how to cope with labor pain

How to Cope with Labor Pain

It’s one thing talking about how to cope with labor pain, but another thing dealing with it.  Under standing a little about the way your body works during labor will help though.  Uterine contractions, the squeezing action of the uterine muscle, which occur every few minutes in labor and eventually bring about the delivery of the child, last up to a minute at a time and are usually painful. The pain at the start of labor is no more than a discomfort and for some women labor never becomes more than that. For most women, however, the stronger contractions of late labor become distinctly painful.

For this reason, some form of pain relief will usually be needed. The controlled breathing techniques of natural childbirth and firm rubbing of the back by your husband, birth partner, or midwife during the contractions help most women to some degree and for some women are all that is needed. Others, however, need more specific pain relief. When you feel you need help, ask for it. If you are offered pain relief when you do not feel you need it, tell the midwife. No-one wants you have an injection or any other form of analgesic if you do how to cope with labor painnot want it, but, equally, the midwife will be anxious to see that you do not have to suffer more discomfort than is necessary. Thus, by whatever means you wish, you will progress through the first stage, and become fully dilated and enter the second stage of labor.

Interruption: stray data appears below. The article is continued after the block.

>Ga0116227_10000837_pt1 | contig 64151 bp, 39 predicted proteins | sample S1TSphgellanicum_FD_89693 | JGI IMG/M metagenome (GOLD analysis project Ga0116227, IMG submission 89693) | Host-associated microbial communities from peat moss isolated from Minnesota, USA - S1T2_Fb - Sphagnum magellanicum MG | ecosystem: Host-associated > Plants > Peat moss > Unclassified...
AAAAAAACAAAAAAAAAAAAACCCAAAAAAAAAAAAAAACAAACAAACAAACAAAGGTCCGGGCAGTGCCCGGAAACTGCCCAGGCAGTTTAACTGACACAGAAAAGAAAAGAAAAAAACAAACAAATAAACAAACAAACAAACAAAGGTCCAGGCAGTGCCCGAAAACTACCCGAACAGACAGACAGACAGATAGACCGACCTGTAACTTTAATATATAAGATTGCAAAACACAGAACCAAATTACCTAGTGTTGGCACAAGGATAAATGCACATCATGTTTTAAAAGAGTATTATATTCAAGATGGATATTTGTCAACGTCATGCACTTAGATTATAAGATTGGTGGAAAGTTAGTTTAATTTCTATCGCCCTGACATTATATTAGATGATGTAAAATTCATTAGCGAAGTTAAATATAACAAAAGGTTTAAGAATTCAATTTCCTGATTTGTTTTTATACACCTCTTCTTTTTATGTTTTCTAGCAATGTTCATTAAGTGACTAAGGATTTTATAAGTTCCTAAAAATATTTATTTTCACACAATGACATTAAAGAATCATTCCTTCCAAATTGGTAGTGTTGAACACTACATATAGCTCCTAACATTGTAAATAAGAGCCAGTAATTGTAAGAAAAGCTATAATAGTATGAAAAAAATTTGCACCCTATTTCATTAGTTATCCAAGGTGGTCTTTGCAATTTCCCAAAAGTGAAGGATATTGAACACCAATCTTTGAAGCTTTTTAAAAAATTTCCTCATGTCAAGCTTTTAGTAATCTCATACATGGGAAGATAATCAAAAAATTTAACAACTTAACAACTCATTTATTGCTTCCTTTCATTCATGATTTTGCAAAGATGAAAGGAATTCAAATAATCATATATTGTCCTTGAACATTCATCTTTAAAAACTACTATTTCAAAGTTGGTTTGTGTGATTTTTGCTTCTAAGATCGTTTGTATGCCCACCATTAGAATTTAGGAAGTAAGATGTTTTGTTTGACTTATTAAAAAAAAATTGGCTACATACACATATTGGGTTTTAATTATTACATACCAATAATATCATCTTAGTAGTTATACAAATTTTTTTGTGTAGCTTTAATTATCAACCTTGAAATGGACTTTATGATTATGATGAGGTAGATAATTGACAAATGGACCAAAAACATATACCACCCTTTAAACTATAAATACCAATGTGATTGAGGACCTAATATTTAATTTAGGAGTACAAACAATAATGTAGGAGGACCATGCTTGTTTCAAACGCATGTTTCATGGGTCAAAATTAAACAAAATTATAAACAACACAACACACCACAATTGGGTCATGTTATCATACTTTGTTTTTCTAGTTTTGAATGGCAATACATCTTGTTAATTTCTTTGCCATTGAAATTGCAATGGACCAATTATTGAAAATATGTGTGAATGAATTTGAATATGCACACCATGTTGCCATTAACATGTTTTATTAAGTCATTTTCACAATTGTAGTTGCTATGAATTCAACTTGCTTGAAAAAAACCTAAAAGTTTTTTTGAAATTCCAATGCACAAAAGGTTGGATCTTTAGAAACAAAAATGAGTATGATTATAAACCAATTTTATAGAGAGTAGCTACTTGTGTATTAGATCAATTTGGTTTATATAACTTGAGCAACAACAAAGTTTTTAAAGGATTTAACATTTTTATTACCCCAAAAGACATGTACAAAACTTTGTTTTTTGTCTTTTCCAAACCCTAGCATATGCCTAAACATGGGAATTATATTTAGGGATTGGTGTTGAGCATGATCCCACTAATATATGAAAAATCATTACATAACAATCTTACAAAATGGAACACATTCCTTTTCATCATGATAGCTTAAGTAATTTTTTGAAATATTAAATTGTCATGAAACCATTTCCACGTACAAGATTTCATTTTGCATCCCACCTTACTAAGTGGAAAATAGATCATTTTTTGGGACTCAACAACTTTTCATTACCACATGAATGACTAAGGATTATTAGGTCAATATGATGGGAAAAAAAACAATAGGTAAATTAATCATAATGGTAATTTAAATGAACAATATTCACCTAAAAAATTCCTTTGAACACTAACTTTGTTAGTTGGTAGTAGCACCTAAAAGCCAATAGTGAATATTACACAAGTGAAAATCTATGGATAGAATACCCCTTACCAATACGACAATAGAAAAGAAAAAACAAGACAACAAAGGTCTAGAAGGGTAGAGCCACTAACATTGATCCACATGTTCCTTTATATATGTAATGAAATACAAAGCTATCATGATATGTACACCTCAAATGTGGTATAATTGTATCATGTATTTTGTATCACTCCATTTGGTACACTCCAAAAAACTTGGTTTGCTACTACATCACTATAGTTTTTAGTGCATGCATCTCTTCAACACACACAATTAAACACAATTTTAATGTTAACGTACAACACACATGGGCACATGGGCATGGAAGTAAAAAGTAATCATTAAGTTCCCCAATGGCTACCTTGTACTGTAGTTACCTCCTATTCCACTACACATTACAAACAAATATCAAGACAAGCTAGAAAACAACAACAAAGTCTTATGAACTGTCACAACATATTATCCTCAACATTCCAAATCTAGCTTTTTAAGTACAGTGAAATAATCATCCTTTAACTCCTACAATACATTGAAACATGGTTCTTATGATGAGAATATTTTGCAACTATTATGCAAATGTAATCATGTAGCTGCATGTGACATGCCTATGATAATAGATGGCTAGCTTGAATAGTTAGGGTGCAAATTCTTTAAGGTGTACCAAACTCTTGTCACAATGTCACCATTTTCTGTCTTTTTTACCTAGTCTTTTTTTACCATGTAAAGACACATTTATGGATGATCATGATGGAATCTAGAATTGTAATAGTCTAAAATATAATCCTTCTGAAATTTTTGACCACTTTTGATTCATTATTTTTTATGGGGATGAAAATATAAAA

After the first stage has been going for some hours and during the thirty minutes or so before the cervix becomes fully dilated, contractions reach their strongest and most painful. Full dilatation changes the character of the contractions and, with each contraction, you will get a feeling of pressure on the back passage (rectum) and will experience a desire to strain down in the same way that you do when having your bowels open.

About this time, too, there is often a little fresh vaginal bleeding. This is quite normal. To start with, the urge to push is not very strong, but as the baby’s head begins to stretch the lower vagina it will become almost irresistible. You will now be sitting up in the bed, well supported by pillows. During contractions grasp your thighs and let your chin rest on your chest. As soon as the contraction starts, take in a long deep breath, then shut your mouth, hold your breath, and push down as strongly and for as long as you can. When you can no longer hold your breath, let it out and take in another deep one. If you still have a contraction, push again. Do not push if you do not have a contraction.

Pushing is hard work and you need a rest between contractions to regain your strength. This is the time when your midwife will give you lots of encouragement and praise as well as any extra instructions on how to cope with labor pain, that are needed about when to push. Your husband will become very involved and will almost certainly be holding his own breath when you do, willing you to make good progress. During the second stage, the midwife will frequently listen to the fetal heart, or check the trace if a monitor is being used. This is not a cause for alarm. She is merely checking to see that all is well with the baby.